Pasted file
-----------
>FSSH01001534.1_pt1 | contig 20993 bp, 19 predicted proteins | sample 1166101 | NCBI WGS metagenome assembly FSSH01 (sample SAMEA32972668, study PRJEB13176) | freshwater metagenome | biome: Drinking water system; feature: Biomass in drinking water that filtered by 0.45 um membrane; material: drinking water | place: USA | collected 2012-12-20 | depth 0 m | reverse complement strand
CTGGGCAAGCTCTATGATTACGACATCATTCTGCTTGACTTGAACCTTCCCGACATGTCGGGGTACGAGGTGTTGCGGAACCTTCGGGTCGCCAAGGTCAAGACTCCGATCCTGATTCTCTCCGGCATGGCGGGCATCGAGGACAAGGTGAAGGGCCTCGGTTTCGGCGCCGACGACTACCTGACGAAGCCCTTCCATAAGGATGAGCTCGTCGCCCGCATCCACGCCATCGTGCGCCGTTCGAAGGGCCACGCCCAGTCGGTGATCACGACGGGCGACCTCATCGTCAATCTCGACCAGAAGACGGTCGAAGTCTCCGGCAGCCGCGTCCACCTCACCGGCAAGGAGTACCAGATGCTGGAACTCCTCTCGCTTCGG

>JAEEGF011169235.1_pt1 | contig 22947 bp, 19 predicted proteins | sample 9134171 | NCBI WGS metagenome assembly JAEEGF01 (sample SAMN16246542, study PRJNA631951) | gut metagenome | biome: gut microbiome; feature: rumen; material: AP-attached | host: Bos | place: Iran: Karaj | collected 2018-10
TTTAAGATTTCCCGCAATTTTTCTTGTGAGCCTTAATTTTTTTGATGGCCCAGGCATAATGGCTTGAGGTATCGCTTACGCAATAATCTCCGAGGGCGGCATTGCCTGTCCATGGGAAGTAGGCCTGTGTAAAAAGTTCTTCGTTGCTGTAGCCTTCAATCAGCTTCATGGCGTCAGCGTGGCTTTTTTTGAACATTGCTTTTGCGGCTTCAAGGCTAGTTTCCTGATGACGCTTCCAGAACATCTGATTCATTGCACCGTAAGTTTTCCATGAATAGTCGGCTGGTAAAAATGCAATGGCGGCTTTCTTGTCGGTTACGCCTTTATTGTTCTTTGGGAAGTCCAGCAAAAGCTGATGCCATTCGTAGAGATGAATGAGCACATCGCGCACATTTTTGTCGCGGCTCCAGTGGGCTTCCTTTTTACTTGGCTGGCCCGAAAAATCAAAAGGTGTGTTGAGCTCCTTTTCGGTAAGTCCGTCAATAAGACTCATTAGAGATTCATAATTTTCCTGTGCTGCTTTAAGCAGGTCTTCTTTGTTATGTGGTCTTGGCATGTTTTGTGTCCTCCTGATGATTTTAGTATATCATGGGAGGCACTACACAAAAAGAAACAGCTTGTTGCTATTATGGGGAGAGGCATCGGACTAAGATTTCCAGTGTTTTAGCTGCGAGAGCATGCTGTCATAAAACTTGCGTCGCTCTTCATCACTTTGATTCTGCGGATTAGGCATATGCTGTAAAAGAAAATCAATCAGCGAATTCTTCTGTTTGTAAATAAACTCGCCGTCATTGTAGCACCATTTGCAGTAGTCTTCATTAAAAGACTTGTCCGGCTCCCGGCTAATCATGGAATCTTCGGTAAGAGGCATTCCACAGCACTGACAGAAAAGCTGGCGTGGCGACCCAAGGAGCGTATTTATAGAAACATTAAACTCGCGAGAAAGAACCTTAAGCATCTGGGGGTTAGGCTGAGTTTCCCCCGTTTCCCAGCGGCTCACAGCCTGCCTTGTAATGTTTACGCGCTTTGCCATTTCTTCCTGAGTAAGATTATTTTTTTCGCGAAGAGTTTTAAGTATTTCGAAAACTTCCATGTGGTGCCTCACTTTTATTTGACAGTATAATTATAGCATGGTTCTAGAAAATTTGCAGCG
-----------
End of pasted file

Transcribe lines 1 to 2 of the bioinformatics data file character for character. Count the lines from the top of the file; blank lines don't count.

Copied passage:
>FSSH01001534.1_pt1 | contig 20993 bp, 19 predicted proteins | sample 1166101 | NCBI WGS metagenome assembly FSSH01 (sample SAMEA32972668, study PRJEB13176) | freshwater metagenome | biome: Drinking water system; feature: Biomass in drinking water that filtered by 0.45 um membrane; material: drinking water | place: USA | collected 2012-12-20 | depth 0 m | reverse complement strand
CTGGGCAAGCTCTATGATTACGACATCATTCTGCTTGACTTGAACCTTCCCGACATGTCGGGGTACGAGGTGTTGCGGAACCTTCGGGTCGCCAAGGTCAAGACTCCGATCCTGATTCTCTCCGGCATGGCGGGCATCGAGGACAAGGTGAAGGGCCTCGGTTTCGGCGCCGACGACTACCTGACGAAGCCCTTCCATAAGGATGAGCTCGTCGCCCGCATCCACGCCATCGTGCGCCGTTCGAAGGGCCACGCCCAGTCGGTGATCACGACGGGCGACCTCATCGTCAATCTCGACCAGAAGACGGTCGAAGTCTCCGGCAGCCGCGTCCACCTCACCGGCAAGGAGTACCAGATGCTGGAACTCCTCTCGCTTCGG